23 September 2011

Swedish Meatballs

We were in week five of a kitchen renovation that the designer blithely assured us would take three weeks. We had just gotten to “functional kitchen” and we'd been eating at restaurants and from take-out containers so much that I just needed to cook, and I owed a meal (or twelve) to some friends.

Our new cabinets, counters and most of the appliances came from IKEA, so Swedish cuisine seemed appropriate, and I broke out my copy of Aquavit: And the New Scandinavian Cuisine Marcus Samuelsson offers up a variety of modern dishes from his restaurant that are inspired by the food he learned to cook in his grandmother's kitchen. Naturally I went straight to the cliché of Swedish Meatballs.

I'm told that the Italian-American classic spaghetti and meatballs is an American invention, meant to cater to the meat loving Americans that the Italian immigrants wanted to attract to their restaurants. My guess is that my own Swedish-American ancestors were part of that crowd of carnivorous Americans. Chef Marcus Samuelsson assures us that these meatballs in lingonberry cream sauce make a weekly appearance on family tables in Sweden. They're not any more complicated than meatball simmered tomato sauce and served over pasta, so I hope you'll give them a try. If you don't have a Swedish population nearby you might need to take a trip to IKEA for the lingonberries, but everything else is standard grocery store fare. Try serving these with mashed potatoes the next time you crave something home-cooked.

Swedish Meatballs
adapted from Marcus Samuelsson's Aquavit
for the meatballs:
½ cup panko breadcrumbs
¼ cup heavy cream
2 Tablespoons olive oil
1 medium red onion, finely chopped
1 ½ lbs ground free-range beef
2 Tablespoons honey
1 large egg
salt and pepper to taste
3 Tablespoons unsalted butter
  1. Combine the breadcrumbs and heavy cream in a small bowl and set aside.
  2. Heat the oil in a skillet over medium heat and sauté onions until softened. Remove from heat.
  3. In a large bowl, combine the beef, onion, honey and egg and mix well with your hands. Season with salt and pepper. Add the bread crumbs and cream and mix well.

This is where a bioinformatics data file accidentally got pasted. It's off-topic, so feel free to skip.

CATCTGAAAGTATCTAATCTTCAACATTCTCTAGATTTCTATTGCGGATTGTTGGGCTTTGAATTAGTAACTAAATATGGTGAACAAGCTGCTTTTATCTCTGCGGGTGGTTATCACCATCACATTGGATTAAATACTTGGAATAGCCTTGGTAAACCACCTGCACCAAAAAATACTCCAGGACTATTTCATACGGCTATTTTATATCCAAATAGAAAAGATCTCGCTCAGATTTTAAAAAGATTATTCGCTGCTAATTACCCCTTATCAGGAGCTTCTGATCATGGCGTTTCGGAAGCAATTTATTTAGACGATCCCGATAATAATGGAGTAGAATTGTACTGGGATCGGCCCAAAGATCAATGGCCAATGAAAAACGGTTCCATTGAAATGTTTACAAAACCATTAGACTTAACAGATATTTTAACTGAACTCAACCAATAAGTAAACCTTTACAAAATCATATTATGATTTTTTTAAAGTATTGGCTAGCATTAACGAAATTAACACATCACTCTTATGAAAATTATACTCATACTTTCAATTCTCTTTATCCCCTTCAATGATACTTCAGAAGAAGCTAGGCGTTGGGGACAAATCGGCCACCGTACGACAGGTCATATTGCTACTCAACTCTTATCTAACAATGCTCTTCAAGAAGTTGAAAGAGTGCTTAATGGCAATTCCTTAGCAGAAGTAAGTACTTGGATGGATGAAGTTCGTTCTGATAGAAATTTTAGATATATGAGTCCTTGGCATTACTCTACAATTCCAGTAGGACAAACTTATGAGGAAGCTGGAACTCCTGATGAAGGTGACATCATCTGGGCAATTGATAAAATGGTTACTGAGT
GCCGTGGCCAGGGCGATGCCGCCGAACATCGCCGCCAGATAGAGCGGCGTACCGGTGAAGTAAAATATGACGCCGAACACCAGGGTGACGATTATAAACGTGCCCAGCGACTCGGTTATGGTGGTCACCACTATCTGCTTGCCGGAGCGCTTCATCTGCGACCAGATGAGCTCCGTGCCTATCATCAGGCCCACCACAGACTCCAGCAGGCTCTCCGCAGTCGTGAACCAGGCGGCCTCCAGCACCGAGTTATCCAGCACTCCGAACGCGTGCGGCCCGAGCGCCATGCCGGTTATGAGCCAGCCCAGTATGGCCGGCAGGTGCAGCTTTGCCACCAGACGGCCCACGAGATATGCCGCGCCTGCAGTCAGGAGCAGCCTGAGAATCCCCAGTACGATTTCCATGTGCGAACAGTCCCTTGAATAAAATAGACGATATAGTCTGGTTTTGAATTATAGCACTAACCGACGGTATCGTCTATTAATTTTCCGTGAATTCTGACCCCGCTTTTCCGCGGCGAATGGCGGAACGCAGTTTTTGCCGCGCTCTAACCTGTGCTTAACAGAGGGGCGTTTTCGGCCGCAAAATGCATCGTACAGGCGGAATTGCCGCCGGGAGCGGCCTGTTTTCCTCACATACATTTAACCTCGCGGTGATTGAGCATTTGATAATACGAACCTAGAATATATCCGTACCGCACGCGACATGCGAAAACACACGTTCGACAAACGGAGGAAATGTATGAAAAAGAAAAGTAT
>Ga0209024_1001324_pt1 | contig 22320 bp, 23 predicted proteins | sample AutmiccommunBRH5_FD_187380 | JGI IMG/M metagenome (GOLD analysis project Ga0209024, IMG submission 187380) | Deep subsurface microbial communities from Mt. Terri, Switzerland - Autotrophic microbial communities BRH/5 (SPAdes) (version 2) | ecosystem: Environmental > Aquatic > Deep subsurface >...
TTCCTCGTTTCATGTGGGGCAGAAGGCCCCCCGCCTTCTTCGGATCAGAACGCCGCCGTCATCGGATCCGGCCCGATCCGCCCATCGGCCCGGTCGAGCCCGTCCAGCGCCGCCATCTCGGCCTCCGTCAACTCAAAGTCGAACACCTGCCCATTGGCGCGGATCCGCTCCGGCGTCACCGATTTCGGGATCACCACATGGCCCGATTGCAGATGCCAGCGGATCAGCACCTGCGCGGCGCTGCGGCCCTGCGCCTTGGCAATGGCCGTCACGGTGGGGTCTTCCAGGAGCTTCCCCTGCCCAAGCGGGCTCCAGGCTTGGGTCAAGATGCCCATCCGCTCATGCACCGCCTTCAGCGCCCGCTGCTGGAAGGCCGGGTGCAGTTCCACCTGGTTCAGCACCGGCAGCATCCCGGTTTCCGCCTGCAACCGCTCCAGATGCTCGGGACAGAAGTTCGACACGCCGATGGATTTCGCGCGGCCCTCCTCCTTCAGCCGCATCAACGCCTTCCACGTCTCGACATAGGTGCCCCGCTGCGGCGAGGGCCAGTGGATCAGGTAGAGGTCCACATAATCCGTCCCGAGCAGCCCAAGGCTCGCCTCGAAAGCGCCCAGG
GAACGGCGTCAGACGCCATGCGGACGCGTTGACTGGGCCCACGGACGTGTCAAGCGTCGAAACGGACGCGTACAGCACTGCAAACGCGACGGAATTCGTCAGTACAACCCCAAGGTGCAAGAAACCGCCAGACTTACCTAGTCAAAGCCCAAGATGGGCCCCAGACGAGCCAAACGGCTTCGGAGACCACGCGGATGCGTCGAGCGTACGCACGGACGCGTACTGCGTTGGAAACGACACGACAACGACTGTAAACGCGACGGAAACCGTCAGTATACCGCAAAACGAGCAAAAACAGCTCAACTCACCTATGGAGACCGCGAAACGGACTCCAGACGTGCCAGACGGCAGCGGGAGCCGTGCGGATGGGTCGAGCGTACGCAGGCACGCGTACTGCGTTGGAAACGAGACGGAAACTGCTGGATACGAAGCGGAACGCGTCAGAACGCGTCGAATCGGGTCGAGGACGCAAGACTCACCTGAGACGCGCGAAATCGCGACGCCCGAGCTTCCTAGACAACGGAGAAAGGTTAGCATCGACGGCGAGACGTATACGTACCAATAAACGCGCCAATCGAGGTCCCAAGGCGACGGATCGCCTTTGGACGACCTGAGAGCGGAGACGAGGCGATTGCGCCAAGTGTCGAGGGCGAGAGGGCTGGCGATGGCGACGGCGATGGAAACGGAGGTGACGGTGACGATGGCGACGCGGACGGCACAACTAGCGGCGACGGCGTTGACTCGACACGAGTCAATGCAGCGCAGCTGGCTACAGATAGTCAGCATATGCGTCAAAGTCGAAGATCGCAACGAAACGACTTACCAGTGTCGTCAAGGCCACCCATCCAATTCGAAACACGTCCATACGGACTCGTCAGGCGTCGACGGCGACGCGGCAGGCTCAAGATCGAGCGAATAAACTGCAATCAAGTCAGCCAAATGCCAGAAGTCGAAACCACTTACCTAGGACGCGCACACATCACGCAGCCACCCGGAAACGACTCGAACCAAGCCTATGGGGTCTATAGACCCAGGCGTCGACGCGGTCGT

4. Sprinkle some water on a large plate or platter. With wet hands, shape into balls about the size of a golf ball, you should get about 24 meatballs. Place formed balls on the moistened plate.
  5. Melt the butter in a large skillet over medium-high heat. Place the meatballs in the skillet, in batches if necessary, crowding is not good for browning, and brown on all sides.
  6. Remove the browned, but not fully cooked meatballs from the skillet and set aside.
  7. Remove all but 1 Tablespoon of fat from the pan. The assemble the sauce.
for the sauce:
1 cup low-sodium chicken stock
½ cup heavy cream
¼ cup lingonberry preserves
2 Tablespoons pickle juice, preferably from a sweet pickle
  1. Return the skillet to the heat and add all ingredients for the sauce. Stir to combine.
  2. Bring the sauce to a bare simmer.
  3. Nestle the meatballs into the sauce and simmer for at least 10 minutes until meatballs are cooked through. If you're preparing other foods (like mashed potatoes, mmmm,) then set the skillet at the absolute lowest setting, put on a lid and ignore the whole thing until it's time to serve.


  1. I can attest that these were totally delicious!

  2. Yum. These look pretty awesome. Heavy cream? Bring it on.

  3. I've been reminded several times in the past couple of weeks that dairy fat just feels different in the mouth than vegetable fat does. And dairy and potatoes just go together like the Creator planned it that way.

  4. Oh, and this recipe leaves you with 1/4 cup of cream in your little half-pint carton. Just dump it in the potatoes.



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